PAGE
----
There is blood in your mouth, in your ears and your eyes and your nose, and you cannot stem it. It covers your throat and hands and forearms, spills between your fingers and drips black into the dirt before your boots - a libation, yourself unto yourself. Good, though, right? Your future stretches out before you wide as the steppe, and you shall not begin it in another's blood.

The path linking forest to town is still there, though. And you were not the only one living in it.


Most of the houses had been built with basalt skeletons, and so somewhat stand, albeit with all their wooden roofs and wall-supports newly green and flowering. But the shrine was limestone, hauled up from the plains with labour for the veneration of the fief-spirit, and this is now no more, dissolved into a mass of brown-green slime that has spilled over the surrounding paths. In it are embedded alien things, overwhelming you in a wave of precious salt and vivid rot, spiralling and slithering, gleaming prismatic and hornlike, large and small.

Curiously, you pick one up - a coiled shell that fills your entire palm, spilling a mass of writhing arms mottled in shades of creamy brown. They twitch and retract at your touch, revealing, briefly, a siphon contracting and expanding in the unfamiliar air, and then an intelligent, dark-pupilled eye. Its owner lays a line of ivory-white suckers along the back of your hand, and, evidently considering the taste of your skin satisfactory, winds the rest around your wrist like a stack of bangles.

You go on. Hemlock and henbane, nightshade and death-cap press up green, purple, and ghostly white from every chink - between cobblestones, within windows and doorways, through the bare-stripped ribcages of a horse and rider fallen in the street and flensed and devoured by the sudden flood of your new-freed sorcery.

(It would take a lot of suffering to devour an entire town. How had you never noticed before?)

You go on. A glint of fallen beads among dark-leaved flax surrounding a cluster of slender, scale-barked trees catches your eye, then the dropped harness of another team and the ruins of the cart to which they had likely been hitched. You had thought you would have mourned, if someone razed down everything even semi-familiar, forced you out of yet another town. Perhaps it is different, if the perpetrator is yourself.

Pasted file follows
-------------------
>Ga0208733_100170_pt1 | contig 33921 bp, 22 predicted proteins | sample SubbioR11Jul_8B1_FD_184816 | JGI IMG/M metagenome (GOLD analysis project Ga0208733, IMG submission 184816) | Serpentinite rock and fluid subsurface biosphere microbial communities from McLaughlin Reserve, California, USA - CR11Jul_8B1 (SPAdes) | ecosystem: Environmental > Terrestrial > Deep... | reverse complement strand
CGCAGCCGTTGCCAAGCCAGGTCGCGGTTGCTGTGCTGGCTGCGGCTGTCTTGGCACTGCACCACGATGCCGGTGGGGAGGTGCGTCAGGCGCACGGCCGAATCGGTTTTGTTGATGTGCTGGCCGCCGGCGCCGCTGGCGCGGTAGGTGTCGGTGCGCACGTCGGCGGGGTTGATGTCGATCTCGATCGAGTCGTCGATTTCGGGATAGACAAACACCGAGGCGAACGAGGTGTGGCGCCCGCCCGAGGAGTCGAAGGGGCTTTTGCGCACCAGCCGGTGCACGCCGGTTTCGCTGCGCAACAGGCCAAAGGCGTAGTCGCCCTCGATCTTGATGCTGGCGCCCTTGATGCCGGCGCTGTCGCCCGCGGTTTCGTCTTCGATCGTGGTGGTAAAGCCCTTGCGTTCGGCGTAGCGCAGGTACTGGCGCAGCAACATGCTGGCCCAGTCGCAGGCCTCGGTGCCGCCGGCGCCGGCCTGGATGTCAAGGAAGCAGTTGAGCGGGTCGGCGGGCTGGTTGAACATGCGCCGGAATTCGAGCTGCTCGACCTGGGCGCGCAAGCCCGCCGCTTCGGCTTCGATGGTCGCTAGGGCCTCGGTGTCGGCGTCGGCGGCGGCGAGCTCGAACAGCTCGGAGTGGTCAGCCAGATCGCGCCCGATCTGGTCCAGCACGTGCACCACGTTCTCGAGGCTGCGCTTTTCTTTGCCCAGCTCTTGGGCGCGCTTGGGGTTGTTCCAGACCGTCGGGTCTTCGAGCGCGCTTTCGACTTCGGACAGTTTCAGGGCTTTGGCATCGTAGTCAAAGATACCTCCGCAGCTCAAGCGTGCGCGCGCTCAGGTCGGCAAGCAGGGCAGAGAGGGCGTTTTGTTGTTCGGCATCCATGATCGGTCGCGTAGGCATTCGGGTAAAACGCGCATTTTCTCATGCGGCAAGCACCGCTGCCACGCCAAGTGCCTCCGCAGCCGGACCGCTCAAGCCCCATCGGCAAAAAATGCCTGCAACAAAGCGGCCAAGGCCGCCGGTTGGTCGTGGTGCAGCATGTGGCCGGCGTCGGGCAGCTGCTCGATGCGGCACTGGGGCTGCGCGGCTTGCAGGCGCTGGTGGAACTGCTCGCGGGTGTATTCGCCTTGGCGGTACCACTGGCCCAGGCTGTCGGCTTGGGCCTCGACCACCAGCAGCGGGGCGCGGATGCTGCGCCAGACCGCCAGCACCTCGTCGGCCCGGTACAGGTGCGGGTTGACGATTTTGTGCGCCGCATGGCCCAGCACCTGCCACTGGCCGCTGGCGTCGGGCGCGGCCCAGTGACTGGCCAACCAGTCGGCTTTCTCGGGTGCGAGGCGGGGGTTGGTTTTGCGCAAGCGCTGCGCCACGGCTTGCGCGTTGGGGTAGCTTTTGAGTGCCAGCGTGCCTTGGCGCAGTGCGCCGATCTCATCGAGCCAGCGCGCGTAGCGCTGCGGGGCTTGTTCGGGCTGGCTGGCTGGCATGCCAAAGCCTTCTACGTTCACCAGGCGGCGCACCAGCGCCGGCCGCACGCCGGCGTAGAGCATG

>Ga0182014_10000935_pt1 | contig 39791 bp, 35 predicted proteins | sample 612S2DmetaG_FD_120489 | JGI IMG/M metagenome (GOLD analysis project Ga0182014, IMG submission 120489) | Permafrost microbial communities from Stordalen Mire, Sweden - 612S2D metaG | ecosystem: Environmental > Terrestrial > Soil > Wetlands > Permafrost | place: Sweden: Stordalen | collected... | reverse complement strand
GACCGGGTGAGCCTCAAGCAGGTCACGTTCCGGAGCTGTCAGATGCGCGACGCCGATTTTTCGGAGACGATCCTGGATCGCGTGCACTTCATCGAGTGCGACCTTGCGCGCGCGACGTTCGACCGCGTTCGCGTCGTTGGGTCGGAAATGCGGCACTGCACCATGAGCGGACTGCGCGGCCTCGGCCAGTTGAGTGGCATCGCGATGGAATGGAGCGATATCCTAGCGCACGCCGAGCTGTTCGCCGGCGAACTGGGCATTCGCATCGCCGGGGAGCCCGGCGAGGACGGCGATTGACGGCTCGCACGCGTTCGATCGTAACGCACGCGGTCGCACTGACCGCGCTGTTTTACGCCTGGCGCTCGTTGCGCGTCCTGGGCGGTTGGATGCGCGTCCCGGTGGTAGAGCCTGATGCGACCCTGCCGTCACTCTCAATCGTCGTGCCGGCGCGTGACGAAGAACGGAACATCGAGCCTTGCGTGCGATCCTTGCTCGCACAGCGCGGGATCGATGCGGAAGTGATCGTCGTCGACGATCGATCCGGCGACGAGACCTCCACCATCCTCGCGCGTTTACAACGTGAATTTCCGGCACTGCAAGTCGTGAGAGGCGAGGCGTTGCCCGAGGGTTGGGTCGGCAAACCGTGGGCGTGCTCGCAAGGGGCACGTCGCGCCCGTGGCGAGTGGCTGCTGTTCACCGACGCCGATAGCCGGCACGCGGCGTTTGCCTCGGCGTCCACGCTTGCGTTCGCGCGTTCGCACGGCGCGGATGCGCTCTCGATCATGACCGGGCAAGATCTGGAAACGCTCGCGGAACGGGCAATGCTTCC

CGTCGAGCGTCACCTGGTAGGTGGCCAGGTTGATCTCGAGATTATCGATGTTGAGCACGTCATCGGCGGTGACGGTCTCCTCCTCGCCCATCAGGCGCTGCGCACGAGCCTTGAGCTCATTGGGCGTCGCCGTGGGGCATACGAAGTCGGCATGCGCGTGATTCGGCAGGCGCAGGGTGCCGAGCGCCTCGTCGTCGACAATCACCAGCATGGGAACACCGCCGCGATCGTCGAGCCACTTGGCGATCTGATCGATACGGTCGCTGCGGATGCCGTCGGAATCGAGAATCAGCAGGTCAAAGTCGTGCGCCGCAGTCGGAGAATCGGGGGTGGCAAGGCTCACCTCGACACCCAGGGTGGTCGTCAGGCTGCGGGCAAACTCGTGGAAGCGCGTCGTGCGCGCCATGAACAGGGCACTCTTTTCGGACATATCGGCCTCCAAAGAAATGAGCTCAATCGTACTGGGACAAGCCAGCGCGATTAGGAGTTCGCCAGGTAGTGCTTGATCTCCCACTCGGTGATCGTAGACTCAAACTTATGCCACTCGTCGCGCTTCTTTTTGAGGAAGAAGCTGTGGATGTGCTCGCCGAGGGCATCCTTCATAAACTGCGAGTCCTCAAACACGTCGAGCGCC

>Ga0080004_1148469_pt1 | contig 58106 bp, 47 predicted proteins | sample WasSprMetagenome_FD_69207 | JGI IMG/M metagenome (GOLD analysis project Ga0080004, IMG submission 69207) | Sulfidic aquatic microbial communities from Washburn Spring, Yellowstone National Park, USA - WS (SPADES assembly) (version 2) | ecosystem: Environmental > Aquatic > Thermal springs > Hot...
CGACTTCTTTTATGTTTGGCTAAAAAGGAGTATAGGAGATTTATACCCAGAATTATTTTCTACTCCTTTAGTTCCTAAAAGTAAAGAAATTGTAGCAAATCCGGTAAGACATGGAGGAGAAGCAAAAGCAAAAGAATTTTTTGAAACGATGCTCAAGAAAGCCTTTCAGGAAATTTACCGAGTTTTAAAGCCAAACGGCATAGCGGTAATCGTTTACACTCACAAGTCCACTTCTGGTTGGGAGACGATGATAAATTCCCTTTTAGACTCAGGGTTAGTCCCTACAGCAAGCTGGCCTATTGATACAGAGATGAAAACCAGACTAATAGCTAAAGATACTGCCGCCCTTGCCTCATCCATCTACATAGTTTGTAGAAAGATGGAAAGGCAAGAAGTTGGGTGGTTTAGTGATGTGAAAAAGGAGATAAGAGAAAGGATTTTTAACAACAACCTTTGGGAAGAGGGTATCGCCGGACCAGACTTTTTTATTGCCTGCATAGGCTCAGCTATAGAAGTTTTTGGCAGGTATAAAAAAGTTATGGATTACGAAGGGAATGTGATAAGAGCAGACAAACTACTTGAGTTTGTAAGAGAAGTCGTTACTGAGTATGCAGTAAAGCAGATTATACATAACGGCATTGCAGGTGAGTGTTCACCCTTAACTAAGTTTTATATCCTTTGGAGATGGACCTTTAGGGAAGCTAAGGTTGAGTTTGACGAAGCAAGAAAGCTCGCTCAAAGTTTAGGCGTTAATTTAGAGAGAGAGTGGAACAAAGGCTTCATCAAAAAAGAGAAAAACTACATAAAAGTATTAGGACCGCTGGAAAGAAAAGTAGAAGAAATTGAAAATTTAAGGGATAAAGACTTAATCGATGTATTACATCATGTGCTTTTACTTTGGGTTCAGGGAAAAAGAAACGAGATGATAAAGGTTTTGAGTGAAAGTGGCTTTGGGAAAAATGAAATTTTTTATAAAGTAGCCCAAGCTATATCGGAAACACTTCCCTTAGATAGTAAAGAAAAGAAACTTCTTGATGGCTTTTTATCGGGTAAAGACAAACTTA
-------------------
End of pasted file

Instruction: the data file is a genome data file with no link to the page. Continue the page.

When you glance back, flybane eggs like bloody eyeballs litter the ground in your footprints.

The first living person you find is cowering in the shadow of a wall half-split by span-thick roots. He flinches away at your appearance. "Who are you?" he cries. And then, more tremulously, “Can you help me?”

Your knuckles leave a dark smear on his jawbone, as you lift up his face. “Yes,” your mouth shapes. “Of course.”


How to be a king:

Don’t die.

No, truly. The wars drag on because wars always drag on, because the complex and every-changing net of alliances between the matriarchs and allies always adds new players, because - well, you have everything to fight for, now, life and limb and all the people who have come to your banner and for whom you have taken responsibility because what else could you do, but - so do the rulers in Daevon. They're wrong, but -

You are not foolish enough to believe that righteousness will grant you any upper hand, because if that were the case you would not be fighting at all; Daevon would never have attained its power in the first place. You shall be right whether you win or lose; that, the war will not prove. But if there is one thing war is very very good at proving, it is who is left.

(The victor is never he who dies for his ideals. The victor is he who has the opportunity to live for them, day after day after day.)

No mortal could face down a god-queen. No mortal could demand a divinity yield, flee, and be honoured.